The Owners Mindset Series with Shawn Shepheard featuring Kevin Cassidy

Welcome to the first edition of ‘The Owner’s Mindset.’

In this new series, you’ll be introduced to some of my all-star clients, as they share their story on the journey as a business owner.

First up is Kevin Cassidy, President and Founder of Cassidy Corp., a leading commercial asphalt paving company in Haverhill, Massachusetts.

Kevin is an entrepreneur at heart, having started his first company when he was just a teenager. Today, he oversees one of the largest driveway and parking lot paving companies in New England, all while maintaining his reputation as an amazing employer who truly cares about his employees.

Shawn: Kevin, we first met at Strategic Coach a few years ago. As I seem to recall, we bonded over a love of beer, the Bruins, and entrepreneurship. I want to start off our conversation today by going back to one of the questions we tackled that night – one of my favourite questions, really. Where did you get the entrepreneurial bug?

Kevin: You know, I imagine it probably came from growing up with not many means or material things, and just wanting more. I was raised by a single mom, and I had two younger brothers. It was wild. We had a lot of love, but not a lot of money.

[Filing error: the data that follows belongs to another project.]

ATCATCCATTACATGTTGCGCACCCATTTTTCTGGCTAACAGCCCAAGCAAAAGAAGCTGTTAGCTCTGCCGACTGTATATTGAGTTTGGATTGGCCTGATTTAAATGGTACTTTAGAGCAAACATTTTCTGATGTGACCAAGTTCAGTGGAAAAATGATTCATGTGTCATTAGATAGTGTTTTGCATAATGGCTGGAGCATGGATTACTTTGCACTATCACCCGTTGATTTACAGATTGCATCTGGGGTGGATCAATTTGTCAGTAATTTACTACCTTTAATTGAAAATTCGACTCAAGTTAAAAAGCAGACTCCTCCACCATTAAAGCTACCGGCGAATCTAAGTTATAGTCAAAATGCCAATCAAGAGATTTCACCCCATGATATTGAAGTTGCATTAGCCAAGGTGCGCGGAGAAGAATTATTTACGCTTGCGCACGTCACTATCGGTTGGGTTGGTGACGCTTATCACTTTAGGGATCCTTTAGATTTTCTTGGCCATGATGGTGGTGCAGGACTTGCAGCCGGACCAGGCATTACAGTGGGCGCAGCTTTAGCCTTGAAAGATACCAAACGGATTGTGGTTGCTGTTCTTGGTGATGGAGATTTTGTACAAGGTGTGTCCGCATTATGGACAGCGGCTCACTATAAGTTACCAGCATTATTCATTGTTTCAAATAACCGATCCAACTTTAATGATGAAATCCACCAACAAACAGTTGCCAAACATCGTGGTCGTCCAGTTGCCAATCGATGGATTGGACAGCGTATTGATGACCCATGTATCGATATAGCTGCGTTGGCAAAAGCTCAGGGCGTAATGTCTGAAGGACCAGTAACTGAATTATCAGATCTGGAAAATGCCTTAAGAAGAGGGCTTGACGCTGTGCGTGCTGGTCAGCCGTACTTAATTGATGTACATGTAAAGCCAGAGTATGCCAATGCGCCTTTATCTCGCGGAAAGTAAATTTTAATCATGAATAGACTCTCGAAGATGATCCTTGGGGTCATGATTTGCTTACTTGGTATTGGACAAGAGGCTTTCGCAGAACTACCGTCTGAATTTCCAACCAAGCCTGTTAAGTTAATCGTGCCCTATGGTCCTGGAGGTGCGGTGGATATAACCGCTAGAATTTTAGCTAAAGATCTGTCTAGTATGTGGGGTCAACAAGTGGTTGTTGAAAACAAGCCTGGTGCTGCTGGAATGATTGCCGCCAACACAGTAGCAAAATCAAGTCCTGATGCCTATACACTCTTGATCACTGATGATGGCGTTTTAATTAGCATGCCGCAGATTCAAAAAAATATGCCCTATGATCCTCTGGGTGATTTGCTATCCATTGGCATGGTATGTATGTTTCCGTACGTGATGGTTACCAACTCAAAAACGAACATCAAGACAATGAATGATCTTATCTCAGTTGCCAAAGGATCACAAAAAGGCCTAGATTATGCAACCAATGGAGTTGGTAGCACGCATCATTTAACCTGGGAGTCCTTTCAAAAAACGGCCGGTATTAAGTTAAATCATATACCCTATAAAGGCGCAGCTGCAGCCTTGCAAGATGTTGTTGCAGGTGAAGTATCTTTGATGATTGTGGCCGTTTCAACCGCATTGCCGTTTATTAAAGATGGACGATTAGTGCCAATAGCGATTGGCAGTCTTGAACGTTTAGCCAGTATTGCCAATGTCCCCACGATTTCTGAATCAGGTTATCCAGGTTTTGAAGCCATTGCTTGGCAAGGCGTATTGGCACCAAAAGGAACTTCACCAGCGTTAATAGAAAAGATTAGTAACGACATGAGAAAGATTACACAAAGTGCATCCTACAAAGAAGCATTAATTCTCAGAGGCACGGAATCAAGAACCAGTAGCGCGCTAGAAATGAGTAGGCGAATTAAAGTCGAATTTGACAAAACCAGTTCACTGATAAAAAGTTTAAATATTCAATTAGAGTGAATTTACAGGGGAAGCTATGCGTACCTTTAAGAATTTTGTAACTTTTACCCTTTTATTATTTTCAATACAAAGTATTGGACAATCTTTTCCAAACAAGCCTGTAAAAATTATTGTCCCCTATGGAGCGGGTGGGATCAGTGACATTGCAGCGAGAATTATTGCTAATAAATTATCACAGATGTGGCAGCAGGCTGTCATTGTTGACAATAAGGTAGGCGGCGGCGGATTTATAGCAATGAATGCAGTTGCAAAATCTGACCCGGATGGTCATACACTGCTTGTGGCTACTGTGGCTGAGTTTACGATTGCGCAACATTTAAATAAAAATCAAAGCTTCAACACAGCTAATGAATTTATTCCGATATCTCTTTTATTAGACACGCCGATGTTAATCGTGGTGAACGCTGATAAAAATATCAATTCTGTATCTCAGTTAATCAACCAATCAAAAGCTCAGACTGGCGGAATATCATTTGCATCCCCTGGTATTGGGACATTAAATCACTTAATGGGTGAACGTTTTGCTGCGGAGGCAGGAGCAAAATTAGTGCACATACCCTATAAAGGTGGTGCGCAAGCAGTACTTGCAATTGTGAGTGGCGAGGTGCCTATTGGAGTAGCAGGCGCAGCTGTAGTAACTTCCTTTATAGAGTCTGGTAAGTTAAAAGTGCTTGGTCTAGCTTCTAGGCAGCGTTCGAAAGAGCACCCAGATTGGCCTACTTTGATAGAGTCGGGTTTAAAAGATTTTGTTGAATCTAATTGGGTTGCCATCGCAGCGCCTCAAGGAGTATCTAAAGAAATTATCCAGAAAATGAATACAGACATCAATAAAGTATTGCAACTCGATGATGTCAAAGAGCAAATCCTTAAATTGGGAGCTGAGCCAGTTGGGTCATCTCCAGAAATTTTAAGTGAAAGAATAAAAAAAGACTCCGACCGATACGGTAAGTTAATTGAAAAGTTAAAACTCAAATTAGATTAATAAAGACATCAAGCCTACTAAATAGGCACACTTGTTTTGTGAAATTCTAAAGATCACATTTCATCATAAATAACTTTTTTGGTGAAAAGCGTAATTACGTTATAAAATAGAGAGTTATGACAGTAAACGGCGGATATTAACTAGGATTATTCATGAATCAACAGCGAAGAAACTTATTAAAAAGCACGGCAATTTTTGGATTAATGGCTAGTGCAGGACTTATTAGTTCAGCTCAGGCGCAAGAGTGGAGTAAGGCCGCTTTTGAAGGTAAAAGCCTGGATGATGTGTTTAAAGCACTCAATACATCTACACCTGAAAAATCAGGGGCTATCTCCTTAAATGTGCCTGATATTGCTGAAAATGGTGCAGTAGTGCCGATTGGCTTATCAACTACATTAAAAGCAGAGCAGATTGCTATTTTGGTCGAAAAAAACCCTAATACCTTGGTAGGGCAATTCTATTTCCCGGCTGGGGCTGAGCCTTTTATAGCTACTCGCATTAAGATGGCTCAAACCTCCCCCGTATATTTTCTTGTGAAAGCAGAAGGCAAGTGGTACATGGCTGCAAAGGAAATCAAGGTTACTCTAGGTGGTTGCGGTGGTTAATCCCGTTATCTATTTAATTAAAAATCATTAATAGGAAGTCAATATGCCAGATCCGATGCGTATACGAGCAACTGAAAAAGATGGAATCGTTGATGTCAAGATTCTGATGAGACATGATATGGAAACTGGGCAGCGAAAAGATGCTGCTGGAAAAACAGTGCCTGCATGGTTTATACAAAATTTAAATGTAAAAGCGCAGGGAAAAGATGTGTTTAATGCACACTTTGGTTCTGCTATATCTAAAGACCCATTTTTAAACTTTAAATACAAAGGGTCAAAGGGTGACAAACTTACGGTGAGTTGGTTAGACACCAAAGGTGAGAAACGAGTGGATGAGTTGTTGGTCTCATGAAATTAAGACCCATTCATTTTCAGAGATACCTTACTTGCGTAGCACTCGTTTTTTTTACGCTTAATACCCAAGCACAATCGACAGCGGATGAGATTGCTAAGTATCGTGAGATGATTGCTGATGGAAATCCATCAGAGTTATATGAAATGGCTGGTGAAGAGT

Shawn: Fast forward to high school, when you started your first business. What was that about?

Kevin: The want for money! I had a job at a local hardware store, and I noticed that people were always looking to get landscaping work done – picking up weeds, cleaning up yards, that kind of thing. The typical stuff people do in high school for extra pocket money. From there, it just got bigger and bigger, to the point where I had eight employees by the time I graduated.

Shawn: Help me fill in some blanks here. How did you go from working in a hardware store to being self-employed?

Kevin: I bought a truck – before I had a license – and I paid somebody who had a license to drive me around. We would go around and mow lawns, and I made some okay money – a lot better than what I was making at my minimum wage job, anyway.

Shawn: And then what happened, in terms of your decision to bring on more people? Did you get to a point where you had too much work that you couldn’t do it on your own?

Kevin: Yeah, it was pretty much just a necessity thing. I reached out to one of my classmates in high school and asked if he wanted to work a couple days a week mowing lawns with me. Then I asked a second classmate, and a third, and a fourth, and so on. Just grabbing bodies. Pretty soon we even had a name – ‘Groundmasters Lawn Maintenance.’